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Firefox Send Is an Easy Way to Share Large Files Securely

13 March 2019

From Wired:

You’ve got no shortage of ways to send encrypted messages, and at least as many cloud services for sending large files. But the Venn diagram for the two remains surprisingly, inconveniently small. That’s the beauty of Mozilla’s Firefox Send, a free, intuitive, web-based service that lets you share large encrypted files, no strings attached.

Send began in 2017 as an experiment, part of Firefox’s since-discontinued Test Pilot program. Since then, it has languished in beta, gaining a few features along the way, but mostly in the shadows. Tuesday marks its public launch.

What sets Send apart is its ease of use. It works in any browser; just go to send.firefox.com. Upload or drag and drop files, and Send will generate a link that you can set to expire after a certain number of downloads—up to 100—or a certain amount of time, ranging from five minutes to seven days. You can send up to 1 gigabyte, or up to 2.5GB if you sign in with a Firefox account. For comparison sake, SMS generally maxes out at 600 kilobytes. The biggest Gmail attachment you can send is 25 megabytes. Firefox Send offers orders of magnitude more room, enough to send a high-definition episode of Game of Thrones.

There are already ways to share large files, of course, whether it’s with a Google Drive link or through a service like Hightail. But doing so securely—with end-to-end encryption, without stashing files in the cloud—is another story.

. . . .

“There’s something weird about the idea of keeping all this [personal] stuff in a persistent cloud storage solution to me. I just don’t really want to have to remember to clean up my tracks. Even if I delete a file from some cloud storage somewhere, I don’t even know if it’s actually gone for good, or just gone from the user interface.”

Because Firefox Send is end-to-end encrypted, not even Mozilla can see the contents of what you’re sharing. You can also add a password to a given file, so that even if someone intercepts that URL—by compromising the recipient’s email, say—you can keep it secure.

As for the encryption itself, Firefox Send uses the Web Crypto API. “They generate a key and then encrypt the file, putting the key into the URL that you share with your friend,” says Matthew Green, a cryptographer at Johns Hopkins University. “It looks elegant and a nice way to do things.”

Link to the rest at Wired

PG immediately thought of drafts of cover designs going from the cover artist to the indie author for review. Also, pre-release review copies of an ebook.

PG has used Dropbox approximately forever, but it’s not terribly simple to understand and use for someone who doesn’t have a Dropbox account and isn’t terribly interested in signing up for a trial account. Ditto for Google Drive to transfer encrypted files.

PG also likes the automatic encryption that doesn’t require the recipient to install any decryption software programs.

It’s not that you can’t accomplish the same thing as Firefox Send using other programs, it’s that it’s encrypted file transport as a service, not as a software function.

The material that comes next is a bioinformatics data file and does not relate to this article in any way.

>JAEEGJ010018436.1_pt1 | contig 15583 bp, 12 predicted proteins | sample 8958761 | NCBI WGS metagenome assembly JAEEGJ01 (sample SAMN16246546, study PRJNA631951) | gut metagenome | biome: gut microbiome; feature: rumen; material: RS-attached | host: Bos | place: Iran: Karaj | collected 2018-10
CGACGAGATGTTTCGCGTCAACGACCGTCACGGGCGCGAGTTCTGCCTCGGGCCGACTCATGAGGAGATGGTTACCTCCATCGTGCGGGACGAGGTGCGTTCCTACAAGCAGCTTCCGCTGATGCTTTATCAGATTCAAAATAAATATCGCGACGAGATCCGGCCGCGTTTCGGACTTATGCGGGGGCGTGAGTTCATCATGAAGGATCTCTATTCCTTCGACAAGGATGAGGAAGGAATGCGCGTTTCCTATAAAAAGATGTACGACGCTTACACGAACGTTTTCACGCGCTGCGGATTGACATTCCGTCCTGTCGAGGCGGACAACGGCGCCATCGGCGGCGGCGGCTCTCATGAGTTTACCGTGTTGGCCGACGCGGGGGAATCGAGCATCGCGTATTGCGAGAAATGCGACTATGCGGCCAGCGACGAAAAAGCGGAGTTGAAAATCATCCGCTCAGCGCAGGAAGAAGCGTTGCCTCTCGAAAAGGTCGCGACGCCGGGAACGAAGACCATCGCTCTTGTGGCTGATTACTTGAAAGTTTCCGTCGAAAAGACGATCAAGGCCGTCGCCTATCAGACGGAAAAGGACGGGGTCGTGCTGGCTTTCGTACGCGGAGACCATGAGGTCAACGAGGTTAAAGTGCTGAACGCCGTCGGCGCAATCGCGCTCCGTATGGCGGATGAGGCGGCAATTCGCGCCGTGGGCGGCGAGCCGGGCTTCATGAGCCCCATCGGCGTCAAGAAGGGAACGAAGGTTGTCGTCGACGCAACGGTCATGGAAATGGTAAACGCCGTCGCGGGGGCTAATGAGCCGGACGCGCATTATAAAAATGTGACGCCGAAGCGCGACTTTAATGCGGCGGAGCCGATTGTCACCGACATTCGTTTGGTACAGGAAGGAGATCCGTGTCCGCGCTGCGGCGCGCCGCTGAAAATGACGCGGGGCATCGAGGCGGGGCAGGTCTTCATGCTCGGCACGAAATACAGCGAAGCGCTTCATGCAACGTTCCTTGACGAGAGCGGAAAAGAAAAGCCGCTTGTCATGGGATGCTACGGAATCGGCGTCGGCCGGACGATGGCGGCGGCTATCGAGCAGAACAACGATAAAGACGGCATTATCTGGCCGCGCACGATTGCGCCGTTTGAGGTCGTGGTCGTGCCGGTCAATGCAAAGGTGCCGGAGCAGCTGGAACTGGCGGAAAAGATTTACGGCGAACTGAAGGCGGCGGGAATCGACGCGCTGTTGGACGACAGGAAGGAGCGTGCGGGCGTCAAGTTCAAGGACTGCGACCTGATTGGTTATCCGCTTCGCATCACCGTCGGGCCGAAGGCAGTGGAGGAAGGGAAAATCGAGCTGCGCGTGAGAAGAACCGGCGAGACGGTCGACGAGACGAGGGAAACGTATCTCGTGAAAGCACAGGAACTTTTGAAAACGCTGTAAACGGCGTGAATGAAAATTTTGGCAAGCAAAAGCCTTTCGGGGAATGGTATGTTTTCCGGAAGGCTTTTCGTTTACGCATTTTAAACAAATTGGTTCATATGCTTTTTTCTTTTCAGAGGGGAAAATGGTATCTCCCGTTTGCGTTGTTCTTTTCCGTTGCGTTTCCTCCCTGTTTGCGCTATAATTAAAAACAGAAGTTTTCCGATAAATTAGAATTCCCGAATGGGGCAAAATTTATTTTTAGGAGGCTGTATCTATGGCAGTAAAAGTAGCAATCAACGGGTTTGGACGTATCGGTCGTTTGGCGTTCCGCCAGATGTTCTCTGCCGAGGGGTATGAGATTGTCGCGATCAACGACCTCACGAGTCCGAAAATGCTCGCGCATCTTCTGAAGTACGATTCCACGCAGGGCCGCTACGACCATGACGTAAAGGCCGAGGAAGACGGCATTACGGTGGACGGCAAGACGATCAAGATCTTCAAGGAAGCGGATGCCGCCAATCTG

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5 Comments to “Firefox Send Is an Easy Way to Share Large Files Securely”

  1. Thanks. I just tried it, and it’s very smooth and straightforward to use. I agree that it would be much less confusing for a newbie than Dropbox.

    One wonders if they will be offering larger files/more downloads/more time as paid options. I would probably be willing to pay for that.

  2. I just tried it, too. 😀

    Very slick, very easy, and those security features are sweet. Thanks for the head’s up, PG.

  3. I agree with PG that Firefox Send is a slick way to transfer files with enhanced privacy, but I have to say that if I were hyper-concerned about privacy, I doubt that I would use Firefox Send.

    Allow me to explain what I mean by “hyper-concerned”. It is one thing to worry about low-level criminal hackers or corporate snoops trying to access your stuff. I would say that Firefox Send would make a low level hacker turn away in disgust. Too hard to bother with.

    But if North Korea, China, Russia, Israel or, perish the thought, the NSA were interested in your communications, I would not rely on Firefox Send to keep your stuff private.

    • Not that you are wrong about that, but if North Korea, China, Russia, Israel or, perish the thought, the NSA were interested in your communications, there is nothing you can do, as individual, to keep your stuff private. This is basically what Bruce Schneier says, when they ask him what you can do to protect yourself against such adversaries. The only real defense against local dishonest political forces is not technical, it is fostering good politics. As a defense against foreign political enemies, well, you can pray.

  4. Well, I’m with you on the politics side and I follow Schneirer on most points. It’s tough for an individual to face the resources of a government, but you can make it a lot harder for them to trace you than just using Firefox Send. For example, using a clean virtual machine with a bogus MAC address from a Starbucks you’ve never set foot in before or will after and using TOR will help. You’ve got to make sure your browser settings are not identifiable, and so on. Journalists have protocols for communicating with sources that are helpful.

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